I have more than my fair share of cascade and semi cascade bonsai, here is a selection of the smaller ones photographed today including Yew, Communis Juniper and Olive. They are all still in development (maybe the olive is finished) They are super trees to work but difficult to transport to shows, typically I have to make bespoke carriages for them to fit in the truck.
I have had this Yew for over 20 years and it has had major bending done on the lower part to bring the foliage closer to the trunk, this took 3 years to fully ‘set’ and stay in position. The tree was exhibited last year on a pile of book at the Noelanders Trophy and most liked the display and a few traditionalists were horrified. Over the years the tree has been in a variety of pots some crazy… and some not. This is because the tree has been like a petulant child, difficult making the tree do what I want. And finding the best pot has been a challenge.
I have always had issue with the distance of the foliage in relation to the trunk line, combined with the lower trunks movement has never fully been utilized. Having done such extensive carving to reduce the bulk of the upper part the live vein was thinned to a flat part at the rear of the tree. With a bit more carving to thin out the deadwood bending this area would be a simple process. This would pull the tree together and solve a lot of the awkward shapes and angles in the tree. The wire was held in place with cable ties and the tree was bent through and angle of 30º I did not wrap the tree with raffia because the bend was so subtle and the wires and ties held the whole together well.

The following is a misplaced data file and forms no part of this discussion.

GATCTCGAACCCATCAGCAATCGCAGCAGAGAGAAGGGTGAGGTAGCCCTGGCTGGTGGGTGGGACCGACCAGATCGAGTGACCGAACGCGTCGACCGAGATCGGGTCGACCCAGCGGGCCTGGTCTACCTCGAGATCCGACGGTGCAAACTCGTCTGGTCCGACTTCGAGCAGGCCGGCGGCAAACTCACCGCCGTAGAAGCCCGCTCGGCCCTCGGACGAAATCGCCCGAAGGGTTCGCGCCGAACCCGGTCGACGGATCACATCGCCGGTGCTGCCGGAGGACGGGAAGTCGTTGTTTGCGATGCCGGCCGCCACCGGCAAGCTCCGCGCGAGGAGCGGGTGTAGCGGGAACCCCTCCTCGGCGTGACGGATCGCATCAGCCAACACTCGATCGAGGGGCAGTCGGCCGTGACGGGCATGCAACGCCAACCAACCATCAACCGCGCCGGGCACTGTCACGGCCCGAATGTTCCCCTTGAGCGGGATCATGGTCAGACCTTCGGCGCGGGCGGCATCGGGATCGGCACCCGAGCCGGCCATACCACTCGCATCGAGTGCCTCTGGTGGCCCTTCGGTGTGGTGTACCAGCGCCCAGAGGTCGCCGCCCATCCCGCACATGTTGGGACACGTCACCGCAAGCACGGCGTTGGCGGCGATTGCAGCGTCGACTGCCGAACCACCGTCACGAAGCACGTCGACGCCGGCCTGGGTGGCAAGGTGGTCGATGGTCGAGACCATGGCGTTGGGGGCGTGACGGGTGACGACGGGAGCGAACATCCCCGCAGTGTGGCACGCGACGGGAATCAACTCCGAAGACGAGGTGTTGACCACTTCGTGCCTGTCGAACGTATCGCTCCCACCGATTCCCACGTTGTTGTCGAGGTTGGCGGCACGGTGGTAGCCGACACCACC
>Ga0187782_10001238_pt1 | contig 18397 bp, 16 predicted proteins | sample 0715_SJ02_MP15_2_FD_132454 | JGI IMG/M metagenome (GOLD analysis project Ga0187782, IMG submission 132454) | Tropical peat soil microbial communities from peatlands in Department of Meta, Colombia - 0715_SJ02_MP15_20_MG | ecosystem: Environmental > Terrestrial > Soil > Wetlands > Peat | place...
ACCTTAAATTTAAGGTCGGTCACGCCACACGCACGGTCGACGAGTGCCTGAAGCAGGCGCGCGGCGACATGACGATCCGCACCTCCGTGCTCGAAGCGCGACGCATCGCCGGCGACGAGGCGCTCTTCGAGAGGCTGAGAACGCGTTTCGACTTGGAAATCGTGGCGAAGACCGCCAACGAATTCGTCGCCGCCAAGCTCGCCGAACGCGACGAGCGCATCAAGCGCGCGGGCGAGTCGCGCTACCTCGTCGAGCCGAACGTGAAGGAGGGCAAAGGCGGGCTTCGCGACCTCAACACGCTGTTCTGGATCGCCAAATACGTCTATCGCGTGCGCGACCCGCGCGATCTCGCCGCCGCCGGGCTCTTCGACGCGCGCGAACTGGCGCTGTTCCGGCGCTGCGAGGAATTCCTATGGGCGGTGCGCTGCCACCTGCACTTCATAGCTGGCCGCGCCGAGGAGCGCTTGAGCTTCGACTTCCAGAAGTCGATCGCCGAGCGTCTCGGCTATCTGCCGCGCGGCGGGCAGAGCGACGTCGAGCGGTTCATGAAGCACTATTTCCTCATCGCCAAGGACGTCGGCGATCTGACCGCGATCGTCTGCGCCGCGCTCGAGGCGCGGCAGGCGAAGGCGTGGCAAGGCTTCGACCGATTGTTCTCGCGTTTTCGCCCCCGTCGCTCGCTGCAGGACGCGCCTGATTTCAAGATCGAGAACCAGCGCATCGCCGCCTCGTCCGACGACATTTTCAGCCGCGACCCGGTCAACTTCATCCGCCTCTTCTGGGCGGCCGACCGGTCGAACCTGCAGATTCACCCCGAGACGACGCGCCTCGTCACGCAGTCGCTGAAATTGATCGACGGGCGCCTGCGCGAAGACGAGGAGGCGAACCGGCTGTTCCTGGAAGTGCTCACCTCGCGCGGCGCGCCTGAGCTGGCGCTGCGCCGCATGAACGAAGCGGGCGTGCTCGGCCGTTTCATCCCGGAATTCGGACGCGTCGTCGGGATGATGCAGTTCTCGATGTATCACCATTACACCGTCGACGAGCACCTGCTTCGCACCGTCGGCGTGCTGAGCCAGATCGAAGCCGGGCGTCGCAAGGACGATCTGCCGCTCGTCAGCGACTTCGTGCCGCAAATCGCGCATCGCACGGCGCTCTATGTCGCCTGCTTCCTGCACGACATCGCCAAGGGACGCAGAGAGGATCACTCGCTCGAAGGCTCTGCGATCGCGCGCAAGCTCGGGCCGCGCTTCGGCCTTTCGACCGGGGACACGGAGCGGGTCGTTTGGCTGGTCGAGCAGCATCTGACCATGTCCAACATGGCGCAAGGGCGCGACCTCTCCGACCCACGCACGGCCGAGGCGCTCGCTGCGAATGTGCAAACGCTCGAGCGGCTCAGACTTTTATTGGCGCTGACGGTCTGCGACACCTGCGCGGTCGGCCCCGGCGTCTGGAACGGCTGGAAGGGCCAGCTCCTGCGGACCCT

I am very happy with the final dynamic appearance; I love the angle of the Ten Jin, the movement of the lower trunk and the compact nature of the whole image. The training pot will help the tree thicken up the live vein and meanwhile I can concentrate on filling out the foliage.
Here are some early photos of the development and crazy pots followed by progress photos of the bending done.
The Raw Yamadori
A rather young Tickle doing early work on the tree
While I wait for a root stand of quality to present itself, I have decided to create something unusual. I have displayed the tree before on the wooded stand but felt it lacked something. A brainstorming session with Andy from Stone Monkey Ceramics and referring to the unusual tables shown on this blog and here you have the outcome. The twisted barbed wire was ‘found’ on the banks of the Thames near the Olympic Canoe sprit venue. No cutting needed it just fits!
I will be showing the tree at the Bonsai in Wales event at the end of August.